Masami and I first worked together as members of the Yukihiro Takahashi band in summer ’82. It was after this that he was invited to play with JAPAN on our final tour. We sometimes connect through various events/friends but not for some time now.
Appreciating the rich, vivid colours of Polaroid film as well as its longevity.
From the summer of 1982 Takahashi tour of Japan (colourful times).
- during rehearsals with Hosono & Tsuchiya
- backstage dining with Takahashi
- evening bar with Takahashi, Sandii & Mokoto
- recording session for Akiko Yano (tv show theme song) with Sakamoto producing
I’ve had an interest in playing piano since I was in secondary school but it wasn’t until the mid eighties that I bought one for myself. As regards Simmons drums, I only used them on the 1981 tour and not afterwards. They were extremely limited sonically as well as in terms of expressive performance. The Octobans remained until the demise of JAPAN as they formed a part of the rhythm tracks in songs such as ‘The Art Of Parties’ and ‘Cantonese Boy’. I’ve not used them since. I believe one of them currently functions as an umbrella stand in my parent’s porch.
Trick photo (uncredited)… shoot the piano player!
I like trainspotter questions 🙂 In general the rhythm part would lead Mick to syncopate his notation to fall on certain beats and we would then work closely on arranging various changes and details. In other examples, (such as ‘Sons Of Pioneers’) Mick had written the bass part without a drum pattern and I had to find something suitable. ‘Still Life In Mobile Homes’ is particularly rigid between the bass and drums and this was inspired by technology that was emerging at the time whereby computerised rhythm sections were locked in sync. The bass drum on the ‘Tin Drum’ recording was programmed on a Linn drum machine. The ‘Oil On Canvas’ live version was performed.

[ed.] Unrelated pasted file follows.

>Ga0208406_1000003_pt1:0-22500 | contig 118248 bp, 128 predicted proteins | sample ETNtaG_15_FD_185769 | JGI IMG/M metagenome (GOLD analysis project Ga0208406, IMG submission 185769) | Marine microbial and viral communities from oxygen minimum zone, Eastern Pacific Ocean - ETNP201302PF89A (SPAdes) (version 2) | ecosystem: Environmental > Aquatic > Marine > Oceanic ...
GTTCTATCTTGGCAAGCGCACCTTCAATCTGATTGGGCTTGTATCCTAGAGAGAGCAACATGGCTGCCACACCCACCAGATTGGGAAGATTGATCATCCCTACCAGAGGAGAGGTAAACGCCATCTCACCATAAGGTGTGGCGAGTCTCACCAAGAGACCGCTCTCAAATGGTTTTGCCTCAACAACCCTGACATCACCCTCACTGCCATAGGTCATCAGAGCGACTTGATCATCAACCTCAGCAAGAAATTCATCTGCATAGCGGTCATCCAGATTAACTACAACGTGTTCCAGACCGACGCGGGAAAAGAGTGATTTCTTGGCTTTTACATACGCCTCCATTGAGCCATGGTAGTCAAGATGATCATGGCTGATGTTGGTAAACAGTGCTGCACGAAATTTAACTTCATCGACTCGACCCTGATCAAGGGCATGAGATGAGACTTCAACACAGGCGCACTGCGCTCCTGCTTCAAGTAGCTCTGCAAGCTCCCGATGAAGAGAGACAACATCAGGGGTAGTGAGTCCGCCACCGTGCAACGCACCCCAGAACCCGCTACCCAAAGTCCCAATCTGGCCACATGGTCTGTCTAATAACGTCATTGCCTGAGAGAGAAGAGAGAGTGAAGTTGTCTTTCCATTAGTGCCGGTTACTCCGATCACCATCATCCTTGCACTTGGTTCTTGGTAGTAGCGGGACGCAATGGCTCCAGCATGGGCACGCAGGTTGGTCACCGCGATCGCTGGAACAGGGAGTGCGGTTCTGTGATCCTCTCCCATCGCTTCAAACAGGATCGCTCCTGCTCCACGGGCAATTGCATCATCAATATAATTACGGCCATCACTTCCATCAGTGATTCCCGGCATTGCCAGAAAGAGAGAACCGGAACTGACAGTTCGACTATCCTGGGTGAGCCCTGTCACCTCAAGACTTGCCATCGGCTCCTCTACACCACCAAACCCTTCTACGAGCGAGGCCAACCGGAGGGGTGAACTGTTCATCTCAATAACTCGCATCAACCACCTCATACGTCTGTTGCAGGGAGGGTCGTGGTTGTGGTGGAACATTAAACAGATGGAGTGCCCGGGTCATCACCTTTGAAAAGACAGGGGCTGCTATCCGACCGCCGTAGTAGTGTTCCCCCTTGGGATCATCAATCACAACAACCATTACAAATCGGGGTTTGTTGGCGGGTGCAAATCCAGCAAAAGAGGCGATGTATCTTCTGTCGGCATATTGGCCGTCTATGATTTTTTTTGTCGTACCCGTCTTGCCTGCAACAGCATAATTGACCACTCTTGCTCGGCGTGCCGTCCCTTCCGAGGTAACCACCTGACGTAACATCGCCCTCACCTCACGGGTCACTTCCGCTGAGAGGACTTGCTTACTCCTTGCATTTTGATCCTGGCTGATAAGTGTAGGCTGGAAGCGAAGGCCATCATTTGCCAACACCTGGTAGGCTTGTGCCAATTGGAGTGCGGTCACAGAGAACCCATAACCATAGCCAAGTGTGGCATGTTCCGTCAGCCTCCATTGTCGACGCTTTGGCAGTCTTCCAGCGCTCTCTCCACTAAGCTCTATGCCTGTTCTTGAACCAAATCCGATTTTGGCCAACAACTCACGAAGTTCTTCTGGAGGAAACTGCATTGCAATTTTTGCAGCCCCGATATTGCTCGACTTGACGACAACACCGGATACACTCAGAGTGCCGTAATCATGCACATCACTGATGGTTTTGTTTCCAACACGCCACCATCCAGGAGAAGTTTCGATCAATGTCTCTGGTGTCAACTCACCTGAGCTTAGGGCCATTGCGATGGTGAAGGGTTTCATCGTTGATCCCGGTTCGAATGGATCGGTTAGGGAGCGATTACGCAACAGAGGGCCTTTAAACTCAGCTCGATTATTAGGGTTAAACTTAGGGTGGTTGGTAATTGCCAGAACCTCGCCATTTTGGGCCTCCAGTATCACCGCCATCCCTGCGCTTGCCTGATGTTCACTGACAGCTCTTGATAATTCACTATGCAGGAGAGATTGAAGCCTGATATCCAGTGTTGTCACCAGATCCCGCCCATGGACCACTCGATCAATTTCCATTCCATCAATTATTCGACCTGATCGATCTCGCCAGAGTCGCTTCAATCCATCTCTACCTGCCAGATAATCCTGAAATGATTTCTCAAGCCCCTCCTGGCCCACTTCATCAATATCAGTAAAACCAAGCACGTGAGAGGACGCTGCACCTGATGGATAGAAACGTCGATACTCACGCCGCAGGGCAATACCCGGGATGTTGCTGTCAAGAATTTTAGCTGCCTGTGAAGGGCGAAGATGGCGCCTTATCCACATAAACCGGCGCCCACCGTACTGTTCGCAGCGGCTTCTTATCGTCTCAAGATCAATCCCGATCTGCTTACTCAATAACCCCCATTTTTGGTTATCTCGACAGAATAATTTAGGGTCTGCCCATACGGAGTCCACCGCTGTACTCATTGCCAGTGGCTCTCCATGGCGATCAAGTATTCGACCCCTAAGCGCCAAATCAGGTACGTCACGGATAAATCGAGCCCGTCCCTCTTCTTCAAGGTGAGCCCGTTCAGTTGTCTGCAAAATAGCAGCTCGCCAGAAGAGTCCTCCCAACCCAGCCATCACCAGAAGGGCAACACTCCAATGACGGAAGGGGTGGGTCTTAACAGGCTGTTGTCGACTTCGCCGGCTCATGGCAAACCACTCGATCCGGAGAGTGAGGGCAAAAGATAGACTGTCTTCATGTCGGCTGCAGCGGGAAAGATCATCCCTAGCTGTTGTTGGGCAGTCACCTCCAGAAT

Photos by Justin Thomas at Nomis Rehearsal Studios, West London.
The Budokan is pretty massive so the sound was quite uncontrollable and when you factor in the screams it wasn’t easy. It felt as though we were constantly on the verge of losing it musically but thankfully we were well-rehearsed and just about managed to hold it together. It seemed easier the second night because we knew what we were up against. I seem to remember tv cameras upon our arrival as we exited the plane into the terminal and this was all rather a lot to take in for a band that had only played to an audience of a few hundred and been shunned by the media en mass back home.
I probably did buy a souvenir as UDO felt obliged to send us off to the Ginza tax free arcade, which was like a treasure cove under the railway arches.
I think it was 42, never got anywhere near it ever again…
O’Sullivan of course, followed by Selby.
Yes, the Canon A1. A great camera, fully manual or fully automatic too, which meant anyone could pick it up and take a shot. We did like to experiment in all kinds of ways.